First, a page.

As unotec said, the concentric tube is very inefficient.  We were looking at using one of these to exchange exhaust heat (350 degC) with intake air heat (-30 degC) for an engine.  Even with the high temp on the exhaust side, we needed 20+ ft of exchanger for at 10-15 degC rise in air temp.  Not very efficient...

RE: Simple Air Heat Exchanger

PS - the same post in two forums is frowned upon.

RE: Simple Air Heat Exchanger

(OP)
The length of the tubes (at probably around 10 metres,) is less constrained than the diameter. Flow rates would likely be in the 100 to 400m3/hr range with more than one arrangement if necessary.

I presume the low inefficiency, given the poor conductivity of air, is due to classic laminar flow in the tubes. This was the reason I was proposing some packing to cause turbulent flow and better heat transfer. Vortex generators or aerofoils could alternatively be installed. Have no idea, hence my posting, whether this makes a materially more practical arrangement.

To narrow the question down, if it helps: using 150/200 mm diameter tubes, external insulation, packing and/or turbulence generation measures in both tubes, ca. 10 metres of run, what flow rate would we need with 30 C temp diff to reach around 50% efficiency. If that's impractical, and the efficiency is still far off, would doubling the run to around 20m help (it's possible).

Larger diameters are not impossible, but presumably we would then put several smaller tubes in the larger? This would though increase costs.

For ref, here is a link to one of the many manufacturers of heat recovery units:

http://www.nuaire.co.uk/Product/Commercial_Products/Heat_Recovery

Efficiencies up to 90% are claimed by some manufacturers.

Bribyk: Appologies for the second post, but after a couple of days and looking at the date of the last post on this group, it appeared that there was a low prospect of a timely answer here. Obviously I was wrong. I would not object to admin redirecting or removing the other post.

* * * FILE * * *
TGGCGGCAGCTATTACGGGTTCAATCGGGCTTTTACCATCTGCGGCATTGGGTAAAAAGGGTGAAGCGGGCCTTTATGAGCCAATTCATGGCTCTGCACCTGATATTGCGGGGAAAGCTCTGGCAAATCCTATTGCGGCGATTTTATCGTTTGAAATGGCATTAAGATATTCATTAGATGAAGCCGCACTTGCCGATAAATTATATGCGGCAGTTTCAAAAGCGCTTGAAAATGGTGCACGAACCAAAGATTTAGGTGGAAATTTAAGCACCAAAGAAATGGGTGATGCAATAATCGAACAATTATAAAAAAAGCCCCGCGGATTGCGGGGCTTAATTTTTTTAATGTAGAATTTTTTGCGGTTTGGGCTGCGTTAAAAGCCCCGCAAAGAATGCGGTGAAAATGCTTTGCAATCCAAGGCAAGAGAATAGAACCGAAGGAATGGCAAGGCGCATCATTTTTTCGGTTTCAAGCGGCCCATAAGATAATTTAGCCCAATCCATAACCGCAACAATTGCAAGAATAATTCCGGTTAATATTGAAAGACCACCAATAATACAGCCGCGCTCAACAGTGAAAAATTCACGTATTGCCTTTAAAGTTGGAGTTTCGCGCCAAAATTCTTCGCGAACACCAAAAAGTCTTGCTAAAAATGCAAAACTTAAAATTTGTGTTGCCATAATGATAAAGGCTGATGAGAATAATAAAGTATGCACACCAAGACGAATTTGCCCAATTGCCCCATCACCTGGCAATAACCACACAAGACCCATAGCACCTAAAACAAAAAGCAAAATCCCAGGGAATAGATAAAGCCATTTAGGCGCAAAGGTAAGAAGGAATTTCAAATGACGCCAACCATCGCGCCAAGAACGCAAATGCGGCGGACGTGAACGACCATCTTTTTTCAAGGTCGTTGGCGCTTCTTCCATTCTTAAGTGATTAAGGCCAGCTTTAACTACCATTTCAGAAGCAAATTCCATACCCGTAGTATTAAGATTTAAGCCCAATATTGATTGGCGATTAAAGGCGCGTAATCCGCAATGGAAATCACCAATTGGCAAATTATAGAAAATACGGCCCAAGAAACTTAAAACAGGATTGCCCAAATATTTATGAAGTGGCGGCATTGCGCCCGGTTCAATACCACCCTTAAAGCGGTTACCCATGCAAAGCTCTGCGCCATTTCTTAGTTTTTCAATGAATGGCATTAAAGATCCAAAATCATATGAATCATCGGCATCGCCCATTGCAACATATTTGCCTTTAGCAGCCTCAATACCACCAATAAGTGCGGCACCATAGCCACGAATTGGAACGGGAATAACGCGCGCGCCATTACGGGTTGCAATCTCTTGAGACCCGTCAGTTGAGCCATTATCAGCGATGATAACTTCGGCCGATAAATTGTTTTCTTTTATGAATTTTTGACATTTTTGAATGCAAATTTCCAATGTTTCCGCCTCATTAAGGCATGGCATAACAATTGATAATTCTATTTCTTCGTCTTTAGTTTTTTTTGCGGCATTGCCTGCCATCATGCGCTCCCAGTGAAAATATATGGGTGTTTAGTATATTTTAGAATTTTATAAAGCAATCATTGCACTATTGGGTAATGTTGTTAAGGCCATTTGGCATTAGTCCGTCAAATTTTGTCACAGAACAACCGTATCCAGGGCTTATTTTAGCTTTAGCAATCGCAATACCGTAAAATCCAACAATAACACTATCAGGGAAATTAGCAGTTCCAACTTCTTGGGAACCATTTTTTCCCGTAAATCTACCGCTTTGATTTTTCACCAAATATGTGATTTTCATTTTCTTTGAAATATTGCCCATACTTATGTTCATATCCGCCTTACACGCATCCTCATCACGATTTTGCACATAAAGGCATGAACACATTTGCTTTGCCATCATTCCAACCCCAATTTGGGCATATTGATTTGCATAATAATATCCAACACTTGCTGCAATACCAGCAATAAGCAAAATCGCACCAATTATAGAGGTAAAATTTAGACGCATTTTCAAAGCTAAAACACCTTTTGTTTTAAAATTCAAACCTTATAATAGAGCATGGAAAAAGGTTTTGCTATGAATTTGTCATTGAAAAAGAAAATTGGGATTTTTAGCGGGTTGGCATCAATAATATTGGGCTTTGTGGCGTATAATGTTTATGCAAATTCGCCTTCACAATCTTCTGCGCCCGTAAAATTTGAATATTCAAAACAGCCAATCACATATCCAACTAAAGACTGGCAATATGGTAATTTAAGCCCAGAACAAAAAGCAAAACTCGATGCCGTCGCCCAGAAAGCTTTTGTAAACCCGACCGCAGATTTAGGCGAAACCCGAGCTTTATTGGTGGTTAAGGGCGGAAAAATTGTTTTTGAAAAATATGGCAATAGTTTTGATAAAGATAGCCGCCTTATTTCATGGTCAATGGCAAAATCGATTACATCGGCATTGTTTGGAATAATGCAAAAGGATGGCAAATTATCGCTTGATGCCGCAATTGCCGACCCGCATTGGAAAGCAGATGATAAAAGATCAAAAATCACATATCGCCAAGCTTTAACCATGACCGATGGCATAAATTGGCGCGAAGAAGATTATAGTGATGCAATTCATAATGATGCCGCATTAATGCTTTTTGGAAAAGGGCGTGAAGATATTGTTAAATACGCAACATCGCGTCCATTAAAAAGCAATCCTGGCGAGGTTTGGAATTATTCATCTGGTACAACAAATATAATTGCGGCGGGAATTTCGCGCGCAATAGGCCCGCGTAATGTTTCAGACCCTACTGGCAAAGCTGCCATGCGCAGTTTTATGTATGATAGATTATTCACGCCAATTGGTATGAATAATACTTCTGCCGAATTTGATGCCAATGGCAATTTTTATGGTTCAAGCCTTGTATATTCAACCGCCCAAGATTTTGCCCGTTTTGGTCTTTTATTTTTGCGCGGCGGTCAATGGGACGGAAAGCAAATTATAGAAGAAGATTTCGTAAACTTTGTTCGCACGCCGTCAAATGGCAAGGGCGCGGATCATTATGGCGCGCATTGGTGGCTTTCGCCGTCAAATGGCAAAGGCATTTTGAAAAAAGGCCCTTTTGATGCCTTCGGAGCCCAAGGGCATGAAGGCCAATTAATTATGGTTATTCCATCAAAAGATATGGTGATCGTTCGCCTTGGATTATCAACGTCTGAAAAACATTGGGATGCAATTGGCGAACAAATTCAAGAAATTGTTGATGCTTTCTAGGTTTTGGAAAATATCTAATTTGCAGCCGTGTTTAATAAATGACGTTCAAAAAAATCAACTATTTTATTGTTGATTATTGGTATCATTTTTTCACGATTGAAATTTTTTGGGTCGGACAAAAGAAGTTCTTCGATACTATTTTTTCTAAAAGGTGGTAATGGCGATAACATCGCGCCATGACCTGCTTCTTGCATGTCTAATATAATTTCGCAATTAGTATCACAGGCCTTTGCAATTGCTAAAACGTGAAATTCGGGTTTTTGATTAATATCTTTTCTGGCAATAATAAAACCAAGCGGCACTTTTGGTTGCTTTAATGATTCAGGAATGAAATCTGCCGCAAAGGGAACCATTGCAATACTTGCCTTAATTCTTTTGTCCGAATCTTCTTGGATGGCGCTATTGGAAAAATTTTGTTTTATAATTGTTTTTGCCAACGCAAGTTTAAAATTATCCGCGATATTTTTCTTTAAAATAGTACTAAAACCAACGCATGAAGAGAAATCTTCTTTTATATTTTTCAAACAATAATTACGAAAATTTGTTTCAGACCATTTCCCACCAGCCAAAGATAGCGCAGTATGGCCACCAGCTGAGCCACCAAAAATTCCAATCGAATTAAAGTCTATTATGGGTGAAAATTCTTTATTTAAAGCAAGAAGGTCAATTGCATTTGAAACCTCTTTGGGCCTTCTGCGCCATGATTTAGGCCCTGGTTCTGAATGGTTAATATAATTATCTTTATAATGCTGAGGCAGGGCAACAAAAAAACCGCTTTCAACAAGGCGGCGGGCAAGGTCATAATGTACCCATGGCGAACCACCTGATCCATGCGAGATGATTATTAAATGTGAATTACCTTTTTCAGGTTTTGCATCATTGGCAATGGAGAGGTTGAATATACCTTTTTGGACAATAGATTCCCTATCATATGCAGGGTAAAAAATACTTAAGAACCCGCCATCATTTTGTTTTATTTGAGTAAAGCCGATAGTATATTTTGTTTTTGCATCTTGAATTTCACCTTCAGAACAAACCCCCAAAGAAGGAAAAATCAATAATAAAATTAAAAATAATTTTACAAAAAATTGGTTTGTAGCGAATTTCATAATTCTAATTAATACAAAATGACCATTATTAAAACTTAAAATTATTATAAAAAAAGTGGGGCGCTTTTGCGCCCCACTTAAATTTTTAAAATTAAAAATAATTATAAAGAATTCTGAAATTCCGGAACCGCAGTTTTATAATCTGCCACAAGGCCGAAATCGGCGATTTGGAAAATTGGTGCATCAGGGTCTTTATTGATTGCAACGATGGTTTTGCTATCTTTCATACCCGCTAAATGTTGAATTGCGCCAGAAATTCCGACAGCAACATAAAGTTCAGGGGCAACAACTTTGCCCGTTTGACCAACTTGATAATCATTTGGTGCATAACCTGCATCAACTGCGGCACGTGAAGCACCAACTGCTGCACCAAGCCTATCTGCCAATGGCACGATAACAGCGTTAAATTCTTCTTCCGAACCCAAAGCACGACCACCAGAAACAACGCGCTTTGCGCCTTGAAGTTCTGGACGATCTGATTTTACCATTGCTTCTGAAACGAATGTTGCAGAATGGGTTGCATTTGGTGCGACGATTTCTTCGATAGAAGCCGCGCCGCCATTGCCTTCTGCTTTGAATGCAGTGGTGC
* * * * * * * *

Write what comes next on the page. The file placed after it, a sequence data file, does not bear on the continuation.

RE: Simple Air Heat Exchanger

Any heat transfer book will have the formulas you require and you may be able to get the equations from a Google books preview.  They are a bit too lengthy to get into efficiently here.

RE: Simple Air Heat Exchanger

Things that will make the air swirl, thus improving convection, will also trap dirt.  If you put in metallic packing there is going to be a day of reckoning when you have to clean the heat exchanger.  I would look carefully at the relative humidity and dew point temperature to see if there is going to be condensation on the cold-side of the heated air duct.  If you have a moist surface on the galvanized for a long period of time there will be corrosion of the zinc in the form of "white rust." This corrosion will further limit the heat transfer capabilities of your heat exchanger.  If you still like the galvanized heat exchanger, you should consider installing the ducts at a slope so that condensate will drain.

Ask yourself how you are going to maintain this equipment, and whether the energy savings will pay for fabrication costs and maintenance issues..